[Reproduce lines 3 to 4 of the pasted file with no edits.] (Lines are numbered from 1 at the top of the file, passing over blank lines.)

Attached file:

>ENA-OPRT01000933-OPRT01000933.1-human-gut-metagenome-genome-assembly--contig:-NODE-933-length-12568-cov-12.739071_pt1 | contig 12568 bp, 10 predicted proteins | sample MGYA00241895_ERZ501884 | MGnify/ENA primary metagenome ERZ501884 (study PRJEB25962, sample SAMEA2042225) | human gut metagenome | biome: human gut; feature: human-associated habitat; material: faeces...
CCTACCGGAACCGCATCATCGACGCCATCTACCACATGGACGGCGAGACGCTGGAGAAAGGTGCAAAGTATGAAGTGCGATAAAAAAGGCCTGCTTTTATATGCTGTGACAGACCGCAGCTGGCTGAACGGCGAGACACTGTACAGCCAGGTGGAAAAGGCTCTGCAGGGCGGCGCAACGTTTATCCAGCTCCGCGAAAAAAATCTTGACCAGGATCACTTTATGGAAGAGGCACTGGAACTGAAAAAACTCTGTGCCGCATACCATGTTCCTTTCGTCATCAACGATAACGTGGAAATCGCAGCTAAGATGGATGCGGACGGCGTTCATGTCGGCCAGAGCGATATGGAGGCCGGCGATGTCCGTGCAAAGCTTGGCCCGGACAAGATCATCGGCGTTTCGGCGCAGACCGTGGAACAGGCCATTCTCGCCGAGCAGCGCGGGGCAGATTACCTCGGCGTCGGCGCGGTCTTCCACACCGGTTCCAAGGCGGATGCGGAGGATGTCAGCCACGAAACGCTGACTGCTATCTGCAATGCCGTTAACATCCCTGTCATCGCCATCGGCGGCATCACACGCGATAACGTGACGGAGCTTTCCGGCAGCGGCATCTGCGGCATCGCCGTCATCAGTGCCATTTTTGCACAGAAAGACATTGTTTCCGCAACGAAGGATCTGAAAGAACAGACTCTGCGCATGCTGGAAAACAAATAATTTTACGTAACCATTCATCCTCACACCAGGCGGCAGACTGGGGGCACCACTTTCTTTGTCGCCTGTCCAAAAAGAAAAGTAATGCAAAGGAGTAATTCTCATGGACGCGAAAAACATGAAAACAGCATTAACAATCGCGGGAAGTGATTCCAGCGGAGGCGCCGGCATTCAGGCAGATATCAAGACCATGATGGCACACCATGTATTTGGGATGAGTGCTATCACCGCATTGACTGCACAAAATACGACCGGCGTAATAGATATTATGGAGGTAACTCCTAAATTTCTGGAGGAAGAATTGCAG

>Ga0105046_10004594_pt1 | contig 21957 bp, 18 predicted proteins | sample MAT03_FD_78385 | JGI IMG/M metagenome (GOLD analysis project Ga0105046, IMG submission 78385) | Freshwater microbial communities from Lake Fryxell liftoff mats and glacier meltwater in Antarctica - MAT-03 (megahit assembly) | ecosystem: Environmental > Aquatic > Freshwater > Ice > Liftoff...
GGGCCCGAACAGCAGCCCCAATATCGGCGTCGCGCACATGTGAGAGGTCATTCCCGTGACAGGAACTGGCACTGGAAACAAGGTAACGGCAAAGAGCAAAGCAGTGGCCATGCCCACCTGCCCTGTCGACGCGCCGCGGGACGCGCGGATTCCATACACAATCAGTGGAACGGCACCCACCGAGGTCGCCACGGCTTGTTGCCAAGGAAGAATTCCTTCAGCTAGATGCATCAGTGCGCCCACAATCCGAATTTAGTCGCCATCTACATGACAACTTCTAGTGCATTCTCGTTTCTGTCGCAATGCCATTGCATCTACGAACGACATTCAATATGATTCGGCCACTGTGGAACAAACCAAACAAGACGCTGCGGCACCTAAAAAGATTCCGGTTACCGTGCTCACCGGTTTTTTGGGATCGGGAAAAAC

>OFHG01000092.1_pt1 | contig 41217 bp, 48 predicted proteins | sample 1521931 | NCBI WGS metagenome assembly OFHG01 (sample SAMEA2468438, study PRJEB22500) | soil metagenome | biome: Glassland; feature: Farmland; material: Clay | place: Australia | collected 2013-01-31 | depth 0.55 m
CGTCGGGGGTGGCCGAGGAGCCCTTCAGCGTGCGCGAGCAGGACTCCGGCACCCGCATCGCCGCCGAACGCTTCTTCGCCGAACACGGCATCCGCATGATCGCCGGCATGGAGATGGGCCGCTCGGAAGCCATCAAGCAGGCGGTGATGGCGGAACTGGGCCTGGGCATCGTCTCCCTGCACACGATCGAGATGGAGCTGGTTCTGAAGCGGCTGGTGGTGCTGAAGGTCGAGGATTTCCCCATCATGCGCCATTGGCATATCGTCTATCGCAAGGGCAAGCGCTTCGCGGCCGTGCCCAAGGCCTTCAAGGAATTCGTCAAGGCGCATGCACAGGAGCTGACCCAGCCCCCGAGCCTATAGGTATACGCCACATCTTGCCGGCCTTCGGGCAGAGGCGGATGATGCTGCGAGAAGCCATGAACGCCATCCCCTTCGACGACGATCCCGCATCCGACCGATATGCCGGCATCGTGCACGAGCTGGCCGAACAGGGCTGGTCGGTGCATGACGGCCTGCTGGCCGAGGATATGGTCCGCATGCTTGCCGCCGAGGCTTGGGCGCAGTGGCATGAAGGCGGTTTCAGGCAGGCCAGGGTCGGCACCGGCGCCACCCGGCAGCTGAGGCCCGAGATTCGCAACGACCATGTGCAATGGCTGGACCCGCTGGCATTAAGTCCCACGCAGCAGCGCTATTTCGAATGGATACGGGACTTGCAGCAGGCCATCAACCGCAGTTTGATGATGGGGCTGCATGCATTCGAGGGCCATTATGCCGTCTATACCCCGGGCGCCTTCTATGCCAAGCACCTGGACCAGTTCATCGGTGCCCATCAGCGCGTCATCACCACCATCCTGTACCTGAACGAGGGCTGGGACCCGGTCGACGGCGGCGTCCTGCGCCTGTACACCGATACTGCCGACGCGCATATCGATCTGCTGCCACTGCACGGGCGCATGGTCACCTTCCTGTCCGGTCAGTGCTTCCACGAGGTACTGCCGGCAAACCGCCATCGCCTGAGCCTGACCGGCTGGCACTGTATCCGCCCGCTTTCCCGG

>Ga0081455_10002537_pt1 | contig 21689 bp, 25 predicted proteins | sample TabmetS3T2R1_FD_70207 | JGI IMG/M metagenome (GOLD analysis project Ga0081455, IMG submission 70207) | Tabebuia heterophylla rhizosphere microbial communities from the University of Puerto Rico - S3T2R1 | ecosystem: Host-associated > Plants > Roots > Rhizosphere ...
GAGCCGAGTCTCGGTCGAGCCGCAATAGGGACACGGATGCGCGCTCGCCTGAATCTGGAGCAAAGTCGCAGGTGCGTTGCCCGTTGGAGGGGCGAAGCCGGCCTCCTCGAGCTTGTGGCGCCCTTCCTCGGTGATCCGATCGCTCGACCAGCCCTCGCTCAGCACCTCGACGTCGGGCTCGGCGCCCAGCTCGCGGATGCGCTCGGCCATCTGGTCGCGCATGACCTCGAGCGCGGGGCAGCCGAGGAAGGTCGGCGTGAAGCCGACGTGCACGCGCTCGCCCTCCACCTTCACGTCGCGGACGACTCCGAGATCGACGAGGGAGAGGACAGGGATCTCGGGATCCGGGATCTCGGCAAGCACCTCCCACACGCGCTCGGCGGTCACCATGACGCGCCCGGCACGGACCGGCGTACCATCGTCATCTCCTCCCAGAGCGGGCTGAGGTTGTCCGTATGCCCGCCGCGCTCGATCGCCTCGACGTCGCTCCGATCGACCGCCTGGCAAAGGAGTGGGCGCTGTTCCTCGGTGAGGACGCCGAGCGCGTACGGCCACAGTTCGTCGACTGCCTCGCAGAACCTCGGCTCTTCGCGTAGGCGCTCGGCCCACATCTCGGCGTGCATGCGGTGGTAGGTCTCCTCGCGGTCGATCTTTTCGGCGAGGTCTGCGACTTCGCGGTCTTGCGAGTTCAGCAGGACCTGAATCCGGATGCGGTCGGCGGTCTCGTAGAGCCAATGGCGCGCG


>Ga0105046_10004594_pt1 | contig 21957 bp, 18 predicted proteins | sample MAT03_FD_78385 | JGI IMG/M metagenome (GOLD analysis project Ga0105046, IMG submission 78385) | Freshwater microbial communities from Lake Fryxell liftoff mats and glacier meltwater in Antarctica - MAT-03 (megahit assembly) | ecosystem: Environmental > Aquatic > Freshwater > Ice > Liftoff...
GGGCCCGAACAGCAGCCCCAATATCGGCGTCGCGCACATGTGAGAGGTCATTCCCGTGACAGGAACTGGCACTGGAAACAAGGTAACGGCAAAGAGCAAAGCAGTGGCCATGCCCACCTGCCCTGTCGACGCGCCGCGGGACGCGCGGATTCCATACACAATCAGTGGAACGGCACCCACCGAGGTCGCCACGGCTTGTTGCCAAGGAAGAATTCCTTCAGCTAGATGCATCAGTGCGCCCACAATCCGAATTTAGTCGCCATCTACATGACAACTTCTAGTGCATTCTCGTTTCTGTCGCAATGCCATTGCATCTACGAACGACATTCAATATGATTCGGCCACTGTGGAACAAACCAAACAAGACGCTGCGGCACCTAAAAAGATTCCGGTTACCGTGCTCACCGGTTTTTTGGGATCGGGAAAAAC